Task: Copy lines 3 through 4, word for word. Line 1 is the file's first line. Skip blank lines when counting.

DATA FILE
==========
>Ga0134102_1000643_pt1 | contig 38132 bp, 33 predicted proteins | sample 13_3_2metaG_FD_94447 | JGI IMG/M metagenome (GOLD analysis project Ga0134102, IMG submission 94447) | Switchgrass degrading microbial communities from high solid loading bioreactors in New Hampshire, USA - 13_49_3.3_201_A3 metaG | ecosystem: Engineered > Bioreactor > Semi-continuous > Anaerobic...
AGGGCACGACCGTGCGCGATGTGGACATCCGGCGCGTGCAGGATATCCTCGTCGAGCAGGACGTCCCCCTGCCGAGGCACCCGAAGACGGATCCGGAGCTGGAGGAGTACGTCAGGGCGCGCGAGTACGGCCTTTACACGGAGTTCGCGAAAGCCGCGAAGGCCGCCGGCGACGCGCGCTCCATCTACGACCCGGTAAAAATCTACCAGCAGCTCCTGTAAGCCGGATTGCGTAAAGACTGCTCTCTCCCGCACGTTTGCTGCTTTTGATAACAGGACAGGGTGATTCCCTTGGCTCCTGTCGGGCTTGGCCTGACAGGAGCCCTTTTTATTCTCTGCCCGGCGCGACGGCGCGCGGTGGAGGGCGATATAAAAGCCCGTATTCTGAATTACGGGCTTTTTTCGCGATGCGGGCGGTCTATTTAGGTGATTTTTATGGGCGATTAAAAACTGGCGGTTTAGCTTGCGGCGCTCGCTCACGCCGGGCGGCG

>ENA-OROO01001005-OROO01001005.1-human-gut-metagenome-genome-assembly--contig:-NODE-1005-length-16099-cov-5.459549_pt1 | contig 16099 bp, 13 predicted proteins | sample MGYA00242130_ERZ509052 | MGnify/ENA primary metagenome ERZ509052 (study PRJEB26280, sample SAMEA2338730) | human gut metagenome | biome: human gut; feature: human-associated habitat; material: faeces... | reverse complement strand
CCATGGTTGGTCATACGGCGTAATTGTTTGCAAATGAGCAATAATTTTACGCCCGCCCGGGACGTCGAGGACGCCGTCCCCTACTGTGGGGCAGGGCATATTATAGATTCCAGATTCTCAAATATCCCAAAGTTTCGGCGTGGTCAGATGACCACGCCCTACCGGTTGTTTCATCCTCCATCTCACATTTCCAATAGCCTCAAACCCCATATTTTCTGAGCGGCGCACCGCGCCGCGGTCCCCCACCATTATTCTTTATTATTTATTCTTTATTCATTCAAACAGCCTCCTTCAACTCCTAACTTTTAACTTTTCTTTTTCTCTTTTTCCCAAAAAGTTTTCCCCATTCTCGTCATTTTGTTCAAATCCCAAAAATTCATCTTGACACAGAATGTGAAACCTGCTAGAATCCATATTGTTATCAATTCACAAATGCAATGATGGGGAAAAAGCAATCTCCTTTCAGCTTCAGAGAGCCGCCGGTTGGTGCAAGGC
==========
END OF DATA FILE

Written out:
>ENA-OROO01001005-OROO01001005.1-human-gut-metagenome-genome-assembly--contig:-NODE-1005-length-16099-cov-5.459549_pt1 | contig 16099 bp, 13 predicted proteins | sample MGYA00242130_ERZ509052 | MGnify/ENA primary metagenome ERZ509052 (study PRJEB26280, sample SAMEA2338730) | human gut metagenome | biome: human gut; feature: human-associated habitat; material: faeces... | reverse complement strand
CCATGGTTGGTCATACGGCGTAATTGTTTGCAAATGAGCAATAATTTTACGCCCGCCCGGGACGTCGAGGACGCCGTCCCCTACTGTGGGGCAGGGCATATTATAGATTCCAGATTCTCAAATATCCCAAAGTTTCGGCGTGGTCAGATGACCACGCCCTACCGGTTGTTTCATCCTCCATCTCACATTTCCAATAGCCTCAAACCCCATATTTTCTGAGCGGCGCACCGCGCCGCGGTCCCCCACCATTATTCTTTATTATTTATTCTTTATTCATTCAAACAGCCTCCTTCAACTCCTAACTTTTAACTTTTCTTTTTCTCTTTTTCCCAAAAAGTTTTCCCCATTCTCGTCATTTTGTTCAAATCCCAAAAATTCATCTTGACACAGAATGTGAAACCTGCTAGAATCCATATTGTTATCAATTCACAAATGCAATGATGGGGAAAAAGCAATCTCCTTTCAGCTTCAGAGAGCCGCCGGTTGGTGCAAGGC